When my Jesuit accountant father ripped our family from the belly of San Francisco’s Marina District and transplanted us to Larkspur in 1955, things were different around here, in pretty much every way I can think of.
This came to mind briefly a few days ago, when not one but two very fit and much younger women dressed in exercise attire cut in front of me in the check-out line at Whole Foods in San Rafael. While it was not an unusual occurrence in grocery stores in Marin, it struck me that, in my eighth decade as a Bay Area kind of guy, I am becoming more mindful of the dramatic plunge of polite society into darkness, despair and devolution.
While I’d like to blame any number of elected officials, criminal candidates, celebrity morons, talk show hosts, pundits, airhead CEOs, idiotic fellow motorists on 101 and fit, well-dressed, much younger women, I am having a hard time identifying the root cause of the problem. It might even be self-inflicted, but this degradation feels rapid and permanent.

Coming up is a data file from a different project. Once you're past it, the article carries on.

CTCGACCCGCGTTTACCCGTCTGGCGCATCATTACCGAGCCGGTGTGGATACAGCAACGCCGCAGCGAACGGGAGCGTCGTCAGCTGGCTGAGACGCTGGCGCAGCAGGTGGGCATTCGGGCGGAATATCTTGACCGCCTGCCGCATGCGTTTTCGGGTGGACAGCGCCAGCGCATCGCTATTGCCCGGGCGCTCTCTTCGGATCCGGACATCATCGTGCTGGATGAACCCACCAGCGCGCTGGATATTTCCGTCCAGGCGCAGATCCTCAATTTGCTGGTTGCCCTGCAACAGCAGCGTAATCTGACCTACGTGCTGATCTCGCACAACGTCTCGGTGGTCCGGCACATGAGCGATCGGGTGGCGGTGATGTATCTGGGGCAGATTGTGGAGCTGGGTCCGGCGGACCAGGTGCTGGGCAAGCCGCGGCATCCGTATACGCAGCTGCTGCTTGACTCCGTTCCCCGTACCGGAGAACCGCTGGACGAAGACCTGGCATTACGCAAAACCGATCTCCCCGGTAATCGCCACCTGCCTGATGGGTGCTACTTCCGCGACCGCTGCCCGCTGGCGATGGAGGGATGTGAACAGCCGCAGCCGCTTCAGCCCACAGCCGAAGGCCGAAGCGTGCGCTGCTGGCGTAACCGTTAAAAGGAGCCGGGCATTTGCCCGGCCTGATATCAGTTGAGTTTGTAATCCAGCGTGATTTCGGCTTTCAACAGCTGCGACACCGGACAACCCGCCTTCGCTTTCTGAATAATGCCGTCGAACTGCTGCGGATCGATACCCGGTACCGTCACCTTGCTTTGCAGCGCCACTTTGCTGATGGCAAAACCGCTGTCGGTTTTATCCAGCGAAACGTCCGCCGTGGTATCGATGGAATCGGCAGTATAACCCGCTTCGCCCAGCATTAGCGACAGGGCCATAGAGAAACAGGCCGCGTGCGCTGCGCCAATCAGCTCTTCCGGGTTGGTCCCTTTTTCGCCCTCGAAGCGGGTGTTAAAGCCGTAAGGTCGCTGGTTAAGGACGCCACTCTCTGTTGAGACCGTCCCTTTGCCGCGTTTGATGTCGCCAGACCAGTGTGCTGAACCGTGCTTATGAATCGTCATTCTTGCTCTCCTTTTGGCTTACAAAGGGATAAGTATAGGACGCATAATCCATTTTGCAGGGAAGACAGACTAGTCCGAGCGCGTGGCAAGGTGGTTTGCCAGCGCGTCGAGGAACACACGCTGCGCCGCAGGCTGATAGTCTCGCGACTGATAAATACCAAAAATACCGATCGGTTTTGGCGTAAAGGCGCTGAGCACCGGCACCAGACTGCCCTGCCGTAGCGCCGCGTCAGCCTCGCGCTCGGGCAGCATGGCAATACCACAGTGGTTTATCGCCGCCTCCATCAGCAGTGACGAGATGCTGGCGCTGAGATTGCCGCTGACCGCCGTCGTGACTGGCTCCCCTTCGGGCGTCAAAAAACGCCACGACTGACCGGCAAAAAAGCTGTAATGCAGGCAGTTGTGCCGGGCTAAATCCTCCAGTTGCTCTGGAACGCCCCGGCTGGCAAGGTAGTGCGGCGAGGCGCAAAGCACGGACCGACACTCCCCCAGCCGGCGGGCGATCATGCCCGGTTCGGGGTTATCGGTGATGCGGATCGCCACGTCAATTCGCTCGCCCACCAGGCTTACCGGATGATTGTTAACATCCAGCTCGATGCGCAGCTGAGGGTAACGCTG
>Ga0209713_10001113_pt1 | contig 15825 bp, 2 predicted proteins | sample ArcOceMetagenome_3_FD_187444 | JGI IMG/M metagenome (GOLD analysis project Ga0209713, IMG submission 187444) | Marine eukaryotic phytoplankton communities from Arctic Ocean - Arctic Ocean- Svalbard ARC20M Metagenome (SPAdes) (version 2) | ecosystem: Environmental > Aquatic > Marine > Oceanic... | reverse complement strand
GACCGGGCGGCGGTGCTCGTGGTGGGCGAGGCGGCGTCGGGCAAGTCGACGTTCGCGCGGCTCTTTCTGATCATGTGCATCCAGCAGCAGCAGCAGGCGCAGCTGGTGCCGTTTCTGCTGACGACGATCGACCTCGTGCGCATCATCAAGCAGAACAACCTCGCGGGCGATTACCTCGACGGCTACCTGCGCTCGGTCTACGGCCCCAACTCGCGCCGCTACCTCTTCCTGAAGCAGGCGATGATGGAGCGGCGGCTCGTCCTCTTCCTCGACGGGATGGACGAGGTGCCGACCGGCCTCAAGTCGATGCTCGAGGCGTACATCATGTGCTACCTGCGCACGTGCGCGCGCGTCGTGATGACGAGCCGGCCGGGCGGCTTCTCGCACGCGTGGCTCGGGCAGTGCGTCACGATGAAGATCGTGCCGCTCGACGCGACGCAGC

Because of our affluence, privilege and entitlement to live perfect lives in the face of crushing global economic disparity, Marin is a very good laboratory to study social change. The laboratory opened, in my opinion, around 1975, when a combination of factors, such as the end of the Vietnam War and the Summer of Love, the ripening of the Baby Boom, and the onsets of the diet, health and exercise movements combined to make our little Marin a magnet for rock musicians and other pleasure seekers from all around the world.
A sleepy burb in the Bay Area became a cultural symbol overnight. The brilliant parodist, Cyra McFadden of Montana, chronicled the early days of the descent in the pages of the Pacific Sun. Her piercing insights into the nature of postmodern Marin were read across Bridgeway Avenue into San Francisco. They even spawned a trashy documentary by the formerly erudite NBC News correspondent Edwin Newman.
I yearn for the halcyon days before traffic, expensive private schools, gluten-free hybrid autos, Patagonia vests, vegan leather, people driving 60 miles an hour in the 25 mph zone in front of my house, drama, grievances of the well-to-do, letting go and parcel taxes. If it feels wrong, don’t do it.
Craig Corsini lives in Marin.